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When entrepreneurs decide to start a new business, they face a big choice: what type of business structure to use. They can pick from structures like sole proprietorships, a limited liability company (LLC), or different types of partnerships.

This guide helps you understand partnerships and how they work.

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What Is a Partnership?

A partnership is a type of business entity. In this type of entity, two or more business owners work together. Unlike a sole proprietor, where only one person runs the business, a partnership involves shared decision-making and business operations. Business activity happens under a chosen business name. All partners share the business debts and profits.

Partnerships have no formal paperwork requirements. So, partnerships are seen as “simple." However, partnerships usually don't protect partners from liability. This is a major distinction between partnerships and other types of business entities.

Partnership Taxes

You may be surprised to learn that business partnerships do not have corporate tax status. Partnerships do not pay taxes as a business entity. What this means is that the Internal Revenue Service (IRS) doesn't have the power to tax them directly. Instead, the business income is divided among the partners. Partners then pay taxes on their personal tax returns using Schedule K IRS forms.

When a business partner files their personal income tax return, they will need to declare their operating losses and profits to the IRS in Form 1065. This is a way to avoid double taxation, where both the business and the individual get taxed. The government simply taxes the profits that flow to individual partners as personal income. To learn more about partnership taxes, visit FindLaw's Partnership Taxes page.

Buy-Sell Agreements: Planning for the Future

Planning ahead is key in partnerships. Also referred to as "business continuation agreements" or "buyout agreements," a buy-sell agreement is a contract. This contract provides for the possible future sale of your business interest or purchasing your co-owner's interest.

One reason partners tend to enter into a buy-sell agreement is due to concerns about the health of one partner. If a co-partner dies, it will affect the operation of the business. A fully-funded buy-sell agreement can help eliminate any doubts about the future of your company.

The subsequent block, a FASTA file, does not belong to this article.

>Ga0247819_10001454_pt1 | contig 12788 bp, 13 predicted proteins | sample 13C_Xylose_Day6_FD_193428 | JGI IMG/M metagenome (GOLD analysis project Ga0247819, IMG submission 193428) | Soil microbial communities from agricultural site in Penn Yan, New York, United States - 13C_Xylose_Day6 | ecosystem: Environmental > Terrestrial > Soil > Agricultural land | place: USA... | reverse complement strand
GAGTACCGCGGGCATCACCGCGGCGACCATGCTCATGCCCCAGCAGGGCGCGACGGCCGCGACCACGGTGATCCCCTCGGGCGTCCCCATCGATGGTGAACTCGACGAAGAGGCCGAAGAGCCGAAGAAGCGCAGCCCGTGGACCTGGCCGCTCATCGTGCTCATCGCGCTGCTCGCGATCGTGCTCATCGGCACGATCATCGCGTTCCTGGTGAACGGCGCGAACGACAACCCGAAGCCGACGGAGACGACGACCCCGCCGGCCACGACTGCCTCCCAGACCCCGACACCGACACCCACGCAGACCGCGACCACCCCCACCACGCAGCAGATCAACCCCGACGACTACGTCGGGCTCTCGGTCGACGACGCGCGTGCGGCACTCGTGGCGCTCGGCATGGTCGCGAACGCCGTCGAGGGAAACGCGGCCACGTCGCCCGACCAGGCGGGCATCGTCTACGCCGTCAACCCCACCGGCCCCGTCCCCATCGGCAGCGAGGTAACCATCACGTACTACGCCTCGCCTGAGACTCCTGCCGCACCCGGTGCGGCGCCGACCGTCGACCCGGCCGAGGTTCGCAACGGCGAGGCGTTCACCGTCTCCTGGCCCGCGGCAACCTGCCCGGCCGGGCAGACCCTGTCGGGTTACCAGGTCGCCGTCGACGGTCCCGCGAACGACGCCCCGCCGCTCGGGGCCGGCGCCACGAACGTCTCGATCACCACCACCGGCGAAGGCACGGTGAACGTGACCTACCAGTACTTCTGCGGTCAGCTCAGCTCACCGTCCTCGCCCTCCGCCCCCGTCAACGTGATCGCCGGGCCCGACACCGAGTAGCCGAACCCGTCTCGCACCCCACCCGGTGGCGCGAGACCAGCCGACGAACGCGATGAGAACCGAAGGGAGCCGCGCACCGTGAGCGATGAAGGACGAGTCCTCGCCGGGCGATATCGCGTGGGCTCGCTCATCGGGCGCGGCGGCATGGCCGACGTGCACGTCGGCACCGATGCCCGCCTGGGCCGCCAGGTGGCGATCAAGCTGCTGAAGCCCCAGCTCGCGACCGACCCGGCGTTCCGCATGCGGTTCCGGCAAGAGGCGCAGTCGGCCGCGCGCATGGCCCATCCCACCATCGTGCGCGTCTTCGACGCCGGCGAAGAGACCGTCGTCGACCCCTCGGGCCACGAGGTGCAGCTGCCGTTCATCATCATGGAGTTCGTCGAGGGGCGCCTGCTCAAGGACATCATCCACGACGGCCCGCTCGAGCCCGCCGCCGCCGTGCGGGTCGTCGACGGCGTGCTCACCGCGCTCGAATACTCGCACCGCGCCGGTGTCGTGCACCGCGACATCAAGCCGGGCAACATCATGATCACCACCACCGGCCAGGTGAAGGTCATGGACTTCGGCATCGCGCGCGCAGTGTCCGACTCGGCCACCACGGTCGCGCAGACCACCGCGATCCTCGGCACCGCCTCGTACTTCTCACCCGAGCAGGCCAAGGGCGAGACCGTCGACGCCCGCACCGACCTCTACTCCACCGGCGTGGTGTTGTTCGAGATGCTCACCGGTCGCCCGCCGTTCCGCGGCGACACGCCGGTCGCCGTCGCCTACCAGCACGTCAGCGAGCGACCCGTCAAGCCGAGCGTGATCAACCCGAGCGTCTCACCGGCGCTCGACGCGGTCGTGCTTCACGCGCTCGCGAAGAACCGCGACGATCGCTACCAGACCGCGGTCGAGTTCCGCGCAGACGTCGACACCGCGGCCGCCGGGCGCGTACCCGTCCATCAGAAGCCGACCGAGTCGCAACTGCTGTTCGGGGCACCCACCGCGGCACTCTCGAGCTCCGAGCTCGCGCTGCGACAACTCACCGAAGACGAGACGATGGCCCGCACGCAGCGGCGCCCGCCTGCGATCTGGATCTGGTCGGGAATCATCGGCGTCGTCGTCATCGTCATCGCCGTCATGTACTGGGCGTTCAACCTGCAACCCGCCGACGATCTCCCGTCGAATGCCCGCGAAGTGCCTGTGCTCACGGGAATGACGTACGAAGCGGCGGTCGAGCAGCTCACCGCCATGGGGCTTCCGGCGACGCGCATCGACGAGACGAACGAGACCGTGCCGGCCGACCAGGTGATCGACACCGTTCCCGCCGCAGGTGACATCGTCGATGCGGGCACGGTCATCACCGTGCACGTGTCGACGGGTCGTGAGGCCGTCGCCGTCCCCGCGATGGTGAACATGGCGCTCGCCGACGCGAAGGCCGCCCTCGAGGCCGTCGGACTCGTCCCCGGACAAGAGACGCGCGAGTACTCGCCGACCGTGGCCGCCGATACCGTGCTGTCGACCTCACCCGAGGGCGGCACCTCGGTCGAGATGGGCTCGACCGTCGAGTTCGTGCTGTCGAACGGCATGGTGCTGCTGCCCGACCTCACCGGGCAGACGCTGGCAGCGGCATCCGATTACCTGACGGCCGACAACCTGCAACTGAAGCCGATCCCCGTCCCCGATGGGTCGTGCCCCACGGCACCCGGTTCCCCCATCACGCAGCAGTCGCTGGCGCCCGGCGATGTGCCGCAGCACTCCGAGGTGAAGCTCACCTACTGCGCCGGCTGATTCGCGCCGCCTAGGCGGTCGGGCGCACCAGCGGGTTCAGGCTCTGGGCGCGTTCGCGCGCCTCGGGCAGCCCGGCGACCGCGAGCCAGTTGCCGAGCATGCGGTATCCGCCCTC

General Partnerships

A general partnership is the simplest business structure. Business owners have unlimited liability. This means that their personal assets might pay for business debts. Every partner has a say in day-to-day operations. They share in both profits and losses. But be careful! If one partner makes a mistake, all partners face personal liability for the actions of other partners.

Limited Partnerships

Limited partnerships have two types of partners: general and limited partners. General partners manage the business and face unlimited liability. They handle the day-to-day operations of the business. Limited partners, in contrast, are silent partners. These silent partners invest money but do not manage day-to-day operations. They have limited liability, which protects their personal assets more than general partners.

Limited Liability Partnership

limited liability partnership (LLP) is popular among professionals like lawyers. This is because of malpractice concerns. In an LLP, all partners get liability protection. This means their personal assets have better protection from business debts and actions of other partners. They still share in the decision-making and business operations.

Limited Liability Limited Partnership

limited liability limited partnership (LLLP) offers even more protection. While it's a newer business entity, it gives business owners the benefits of limited liability for all partners. In an LLLP, the partners avoid double taxation. Each state's secretary of state manages LLLP incorporation. State laws guide their operations.

Joint Ventures

Joint ventures are a special type of business partnership. They're formed when two or more businesses come together for a specific business activity or project. Unlike other partnerships, joint ventures have a set time frame. They are not always permanent. For instance, two companies might form a joint venture to develop a new product. Once the product is launched and the goal is achieved, the joint venture might end.

Special Allocations

In a normal business arrangement, income, gains, losses, deductions, and credits are distributed according to each partner's or member's ownership percentage. However, when the partners set up a special allocation, income and expenses are redistributed according to the allocation or agreement. Keep in mind that IRS rules must be followed if you want to divide profits and losses in a way that's disproportionate to the owners' interests in the business.

Hiring a Business Lawyer for Your Partnership

Partnership rules and regulations can be extremely complicated. If you want to set up a special allocation, you'll need expert help to make sure that your allocation will comply with IRS rules.

A business lawyer can draft special language for your partnership agreement or operating agreement to ensure that the IRS will accept your special allocation. An attorney specializing in partnerships can help you formulate your buy-sell agreement and even help reduce your tax liability for the future.

Speak to an experienced business lawyer about your partnership today.

Learn About Partnerships

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